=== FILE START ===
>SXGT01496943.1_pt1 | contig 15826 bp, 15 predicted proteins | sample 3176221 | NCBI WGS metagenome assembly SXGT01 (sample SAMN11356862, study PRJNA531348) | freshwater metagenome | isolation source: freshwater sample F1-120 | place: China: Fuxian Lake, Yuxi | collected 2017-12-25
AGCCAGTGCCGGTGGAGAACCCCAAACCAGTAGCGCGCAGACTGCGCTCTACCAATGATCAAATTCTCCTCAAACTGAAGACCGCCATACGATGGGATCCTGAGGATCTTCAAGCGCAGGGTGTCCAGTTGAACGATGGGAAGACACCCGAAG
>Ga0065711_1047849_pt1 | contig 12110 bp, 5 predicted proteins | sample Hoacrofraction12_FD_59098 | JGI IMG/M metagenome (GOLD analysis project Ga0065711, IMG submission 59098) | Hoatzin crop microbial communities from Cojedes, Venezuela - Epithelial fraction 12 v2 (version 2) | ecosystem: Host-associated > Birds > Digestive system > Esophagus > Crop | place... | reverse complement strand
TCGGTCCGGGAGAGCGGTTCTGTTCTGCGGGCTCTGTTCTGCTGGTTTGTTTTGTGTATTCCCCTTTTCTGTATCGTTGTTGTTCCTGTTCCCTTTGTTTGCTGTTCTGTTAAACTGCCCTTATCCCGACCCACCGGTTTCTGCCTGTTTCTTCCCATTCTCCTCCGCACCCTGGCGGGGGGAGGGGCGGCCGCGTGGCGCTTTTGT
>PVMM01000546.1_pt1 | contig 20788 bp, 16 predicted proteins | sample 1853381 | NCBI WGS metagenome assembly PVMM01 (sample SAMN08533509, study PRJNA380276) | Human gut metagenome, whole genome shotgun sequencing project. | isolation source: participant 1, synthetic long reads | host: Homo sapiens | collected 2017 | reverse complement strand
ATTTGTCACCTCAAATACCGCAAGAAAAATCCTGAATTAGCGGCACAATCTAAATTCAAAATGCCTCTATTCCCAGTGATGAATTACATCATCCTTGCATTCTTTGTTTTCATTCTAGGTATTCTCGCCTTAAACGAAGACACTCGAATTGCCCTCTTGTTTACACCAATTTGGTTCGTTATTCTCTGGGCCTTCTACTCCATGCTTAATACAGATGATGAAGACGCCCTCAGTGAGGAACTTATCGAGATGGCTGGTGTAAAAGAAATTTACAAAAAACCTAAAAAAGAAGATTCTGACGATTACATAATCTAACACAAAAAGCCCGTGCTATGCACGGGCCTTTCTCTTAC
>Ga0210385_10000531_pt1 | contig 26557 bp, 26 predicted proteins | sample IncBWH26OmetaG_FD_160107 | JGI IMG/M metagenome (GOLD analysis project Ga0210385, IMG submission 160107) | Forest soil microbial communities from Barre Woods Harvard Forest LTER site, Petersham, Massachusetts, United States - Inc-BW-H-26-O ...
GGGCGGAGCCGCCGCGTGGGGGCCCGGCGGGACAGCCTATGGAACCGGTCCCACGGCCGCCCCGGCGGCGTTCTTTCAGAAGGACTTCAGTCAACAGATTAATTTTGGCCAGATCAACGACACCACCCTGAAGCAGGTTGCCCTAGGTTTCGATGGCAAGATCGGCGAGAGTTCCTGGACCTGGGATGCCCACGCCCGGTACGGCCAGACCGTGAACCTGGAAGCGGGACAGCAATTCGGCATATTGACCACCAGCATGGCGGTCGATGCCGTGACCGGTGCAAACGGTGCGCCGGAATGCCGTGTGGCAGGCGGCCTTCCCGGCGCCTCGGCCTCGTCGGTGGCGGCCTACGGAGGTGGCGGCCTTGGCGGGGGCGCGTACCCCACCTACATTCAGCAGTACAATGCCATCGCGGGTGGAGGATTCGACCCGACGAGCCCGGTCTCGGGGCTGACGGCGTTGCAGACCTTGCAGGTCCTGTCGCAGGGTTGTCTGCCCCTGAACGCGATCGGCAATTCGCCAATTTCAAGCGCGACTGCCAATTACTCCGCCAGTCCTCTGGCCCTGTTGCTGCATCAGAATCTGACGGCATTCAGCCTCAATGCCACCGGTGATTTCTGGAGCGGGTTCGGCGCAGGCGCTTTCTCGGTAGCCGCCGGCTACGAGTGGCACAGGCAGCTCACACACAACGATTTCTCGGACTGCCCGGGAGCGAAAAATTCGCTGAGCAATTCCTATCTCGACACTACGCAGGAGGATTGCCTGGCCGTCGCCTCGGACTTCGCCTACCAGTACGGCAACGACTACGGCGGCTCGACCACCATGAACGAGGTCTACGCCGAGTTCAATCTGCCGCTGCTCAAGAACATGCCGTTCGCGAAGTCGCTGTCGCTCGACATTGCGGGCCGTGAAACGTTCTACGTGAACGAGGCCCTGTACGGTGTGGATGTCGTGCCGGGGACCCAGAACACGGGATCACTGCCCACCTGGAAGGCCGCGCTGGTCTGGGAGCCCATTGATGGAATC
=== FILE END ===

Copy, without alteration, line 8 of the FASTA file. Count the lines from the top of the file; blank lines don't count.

GGGCGGAGCCGCCGCGTGGGGGCCCGGCGGGACAGCCTATGGAACCGGTCCCACGGCCGCCCCGGCGGCGTTCTTTCAGAAGGACTTCAGTCAACAGATTAATTTTGGCCAGATCAACGACACCACCCTGAAGCAGGTTGCCCTAGGTTTCGATGGCAAGATCGGCGAGAGTTCCTGGACCTGGGATGCCCACGCCCGGTACGGCCAGACCGTGAACCTGGAAGCGGGACAGCAATTCGGCATATTGACCACCAGCATGGCGGTCGATGCCGTGACCGGTGCAAACGGTGCGCCGGAATGCCGTGTGGCAGGCGGCCTTCCCGGCGCCTCGGCCTCGTCGGTGGCGGCCTACGGAGGTGGCGGCCTTGGCGGGGGCGCGTACCCCACCTACATTCAGCAGTACAATGCCATCGCGGGTGGAGGATTCGACCCGACGAGCCCGGTCTCGGGGCTGACGGCGTTGCAGACCTTGCAGGTCCTGTCGCAGGGTTGTCTGCCCCTGAACGCGATCGGCAATTCGCCAATTTCAAGCGCGACTGCCAATTACTCCGCCAGTCCTCTGGCCCTGTTGCTGCATCAGAATCTGACGGCATTCAGCCTCAATGCCACCGGTGATTTCTGGAGCGGGTTCGGCGCAGGCGCTTTCTCGGTAGCCGCCGGCTACGAGTGGCACAGGCAGCTCACACACAACGATTTCTCGGACTGCCCGGGAGCGAAAAATTCGCTGAGCAATTCCTATCTCGACACTACGCAGGAGGATTGCCTGGCCGTCGCCTCGGACTTCGCCTACCAGTACGGCAACGACTACGGCGGCTCGACCACCATGAACGAGGTCTACGCCGAGTTCAATCTGCCGCTGCTCAAGAACATGCCGTTCGCGAAGTCGCTGTCGCTCGACATTGCGGGCCGTGAAACGTTCTACGTGAACGAGGCCCTGTACGGTGTGGATGTCGTGCCGGGGACCCAGAACACGGGATCACTGCCCACCTGGAAGGCCGCGCTGGTCTGGGAGCCCATTGATGGAATC